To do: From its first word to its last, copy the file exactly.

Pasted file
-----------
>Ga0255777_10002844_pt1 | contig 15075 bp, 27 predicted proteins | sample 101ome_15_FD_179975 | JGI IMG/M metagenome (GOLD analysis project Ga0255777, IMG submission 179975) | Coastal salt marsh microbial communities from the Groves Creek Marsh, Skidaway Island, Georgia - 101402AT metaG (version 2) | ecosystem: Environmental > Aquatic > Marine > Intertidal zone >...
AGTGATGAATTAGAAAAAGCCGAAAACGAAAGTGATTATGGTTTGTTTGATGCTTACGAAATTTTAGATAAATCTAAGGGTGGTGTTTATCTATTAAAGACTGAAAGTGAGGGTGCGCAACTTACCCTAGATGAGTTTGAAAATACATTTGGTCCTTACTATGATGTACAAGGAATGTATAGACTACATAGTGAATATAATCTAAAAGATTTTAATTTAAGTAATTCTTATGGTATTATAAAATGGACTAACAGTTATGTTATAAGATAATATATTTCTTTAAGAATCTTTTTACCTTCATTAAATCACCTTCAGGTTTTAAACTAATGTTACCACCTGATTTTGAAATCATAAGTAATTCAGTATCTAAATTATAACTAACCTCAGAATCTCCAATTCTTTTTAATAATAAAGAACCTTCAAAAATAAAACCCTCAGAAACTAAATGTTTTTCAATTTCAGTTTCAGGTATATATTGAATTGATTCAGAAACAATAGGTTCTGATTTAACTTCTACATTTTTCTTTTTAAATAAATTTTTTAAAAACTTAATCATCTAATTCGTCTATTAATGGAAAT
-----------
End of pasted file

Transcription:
>Ga0255777_10002844_pt1 | contig 15075 bp, 27 predicted proteins | sample 101ome_15_FD_179975 | JGI IMG/M metagenome (GOLD analysis project Ga0255777, IMG submission 179975) | Coastal salt marsh microbial communities from the Groves Creek Marsh, Skidaway Island, Georgia - 101402AT metaG (version 2) | ecosystem: Environmental > Aquatic > Marine > Intertidal zone >...
AGTGATGAATTAGAAAAAGCCGAAAACGAAAGTGATTATGGTTTGTTTGATGCTTACGAAATTTTAGATAAATCTAAGGGTGGTGTTTATCTATTAAAGACTGAAAGTGAGGGTGCGCAACTTACCCTAGATGAGTTTGAAAATACATTTGGTCCTTACTATGATGTACAAGGAATGTATAGACTACATAGTGAATATAATCTAAAAGATTTTAATTTAAGTAATTCTTATGGTATTATAAAATGGACTAACAGTTATGTTATAAGATAATATATTTCTTTAAGAATCTTTTTACCTTCATTAAATCACCTTCAGGTTTTAAACTAATGTTACCACCTGATTTTGAAATCATAAGTAATTCAGTATCTAAATTATAACTAACCTCAGAATCTCCAATTCTTTTTAATAATAAAGAACCTTCAAAAATAAAACCCTCAGAAACTAAATGTTTTTCAATTTCAGTTTCAGGTATATATTGAATTGATTCAGAAACAATAGGTTCTGATTTAACTTCTACATTTTTCTTTTTAAATAAATTTTTTAAAAACTTAATCATCTAATTCGTCTATTAATGGAAAT